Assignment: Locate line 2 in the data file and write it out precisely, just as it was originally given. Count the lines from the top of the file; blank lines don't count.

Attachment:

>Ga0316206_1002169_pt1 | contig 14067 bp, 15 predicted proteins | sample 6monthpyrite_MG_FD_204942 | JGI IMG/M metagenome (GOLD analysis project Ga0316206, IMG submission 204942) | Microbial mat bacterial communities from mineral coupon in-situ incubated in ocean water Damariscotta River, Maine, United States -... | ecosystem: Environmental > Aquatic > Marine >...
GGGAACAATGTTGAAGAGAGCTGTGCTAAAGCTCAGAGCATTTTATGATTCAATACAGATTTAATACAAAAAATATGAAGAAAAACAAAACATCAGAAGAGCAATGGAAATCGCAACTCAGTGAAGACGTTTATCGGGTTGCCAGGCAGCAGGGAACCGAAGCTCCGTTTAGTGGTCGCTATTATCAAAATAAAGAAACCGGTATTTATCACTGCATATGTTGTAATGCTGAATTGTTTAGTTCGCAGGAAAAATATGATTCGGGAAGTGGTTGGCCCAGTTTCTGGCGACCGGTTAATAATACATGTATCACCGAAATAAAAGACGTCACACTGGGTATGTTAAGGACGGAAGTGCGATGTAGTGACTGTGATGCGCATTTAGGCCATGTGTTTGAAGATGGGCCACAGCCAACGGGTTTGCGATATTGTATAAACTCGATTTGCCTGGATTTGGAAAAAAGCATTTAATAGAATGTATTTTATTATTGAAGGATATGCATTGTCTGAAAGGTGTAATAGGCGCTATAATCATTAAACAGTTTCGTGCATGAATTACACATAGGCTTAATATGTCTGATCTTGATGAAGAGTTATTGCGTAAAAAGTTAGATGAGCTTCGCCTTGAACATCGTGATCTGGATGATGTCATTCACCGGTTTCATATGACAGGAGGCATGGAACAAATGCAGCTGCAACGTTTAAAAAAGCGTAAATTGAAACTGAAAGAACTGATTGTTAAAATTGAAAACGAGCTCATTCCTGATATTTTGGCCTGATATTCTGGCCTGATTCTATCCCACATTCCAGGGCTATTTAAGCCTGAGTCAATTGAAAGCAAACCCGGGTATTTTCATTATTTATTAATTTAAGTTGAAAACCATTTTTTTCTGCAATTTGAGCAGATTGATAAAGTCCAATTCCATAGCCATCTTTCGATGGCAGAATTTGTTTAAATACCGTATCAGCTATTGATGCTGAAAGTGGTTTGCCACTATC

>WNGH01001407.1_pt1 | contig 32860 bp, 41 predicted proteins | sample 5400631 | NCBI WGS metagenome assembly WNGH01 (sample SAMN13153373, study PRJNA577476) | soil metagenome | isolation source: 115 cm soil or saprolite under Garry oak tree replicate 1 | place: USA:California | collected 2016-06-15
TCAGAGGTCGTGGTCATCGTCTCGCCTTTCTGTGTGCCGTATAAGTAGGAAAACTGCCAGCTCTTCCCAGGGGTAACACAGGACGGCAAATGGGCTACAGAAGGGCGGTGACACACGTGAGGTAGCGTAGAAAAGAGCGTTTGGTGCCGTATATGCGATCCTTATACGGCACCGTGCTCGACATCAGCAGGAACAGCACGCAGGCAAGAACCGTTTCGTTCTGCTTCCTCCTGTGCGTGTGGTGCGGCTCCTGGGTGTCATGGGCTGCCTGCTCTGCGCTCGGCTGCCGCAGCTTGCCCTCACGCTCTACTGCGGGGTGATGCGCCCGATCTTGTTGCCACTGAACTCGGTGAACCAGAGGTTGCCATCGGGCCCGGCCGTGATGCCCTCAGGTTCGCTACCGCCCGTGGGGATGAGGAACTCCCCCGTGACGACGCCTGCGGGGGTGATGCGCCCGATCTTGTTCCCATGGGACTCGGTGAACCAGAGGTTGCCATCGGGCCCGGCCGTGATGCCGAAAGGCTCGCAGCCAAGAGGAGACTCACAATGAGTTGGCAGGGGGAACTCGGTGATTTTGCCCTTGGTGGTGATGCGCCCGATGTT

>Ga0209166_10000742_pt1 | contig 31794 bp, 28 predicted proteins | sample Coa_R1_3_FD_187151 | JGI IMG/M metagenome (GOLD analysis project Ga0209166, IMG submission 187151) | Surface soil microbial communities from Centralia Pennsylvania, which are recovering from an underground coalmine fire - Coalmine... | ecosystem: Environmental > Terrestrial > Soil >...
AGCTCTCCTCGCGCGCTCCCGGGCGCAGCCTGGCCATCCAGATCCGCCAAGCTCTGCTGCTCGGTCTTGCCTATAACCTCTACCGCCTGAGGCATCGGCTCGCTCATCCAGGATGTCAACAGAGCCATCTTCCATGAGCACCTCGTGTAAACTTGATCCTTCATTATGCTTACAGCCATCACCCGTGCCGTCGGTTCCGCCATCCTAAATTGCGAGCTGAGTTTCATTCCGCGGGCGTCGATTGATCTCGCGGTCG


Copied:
GGGAACAATGTTGAAGAGAGCTGTGCTAAAGCTCAGAGCATTTTATGATTCAATACAGATTTAATACAAAAAATATGAAGAAAAACAAAACATCAGAAGAGCAATGGAAATCGCAACTCAGTGAAGACGTTTATCGGGTTGCCAGGCAGCAGGGAACCGAAGCTCCGTTTAGTGGTCGCTATTATCAAAATAAAGAAACCGGTATTTATCACTGCATATGTTGTAATGCTGAATTGTTTAGTTCGCAGGAAAAATATGATTCGGGAAGTGGTTGGCCCAGTTTCTGGCGACCGGTTAATAATACATGTATCACCGAAATAAAAGACGTCACACTGGGTATGTTAAGGACGGAAGTGCGATGTAGTGACTGTGATGCGCATTTAGGCCATGTGTTTGAAGATGGGCCACAGCCAACGGGTTTGCGATATTGTATAAACTCGATTTGCCTGGATTTGGAAAAAAGCATTTAATAGAATGTATTTTATTATTGAAGGATATGCATTGTCTGAAAGGTGTAATAGGCGCTATAATCATTAAACAGTTTCGTGCATGAATTACACATAGGCTTAATATGTCTGATCTTGATGAAGAGTTATTGCGTAAAAAGTTAGATGAGCTTCGCCTTGAACATCGTGATCTGGATGATGTCATTCACCGGTTTCATATGACAGGAGGCATGGAACAAATGCAGCTGCAACGTTTAAAAAAGCGTAAATTGAAACTGAAAGAACTGATTGTTAAAATTGAAAACGAGCTCATTCCTGATATTTTGGCCTGATATTCTGGCCTGATTCTATCCCACATTCCAGGGCTATTTAAGCCTGAGTCAATTGAAAGCAAACCCGGGTATTTTCATTATTTATTAATTTAAGTTGAAAACCATTTTTTTCTGCAATTTGAGCAGATTGATAAAGTCCAATTCCATAGCCATCTTTCGATGGCAGAATTTGTTTAAATACCGTATCAGCTATTGATGCTGAAAGTGGTTTGCCACTATC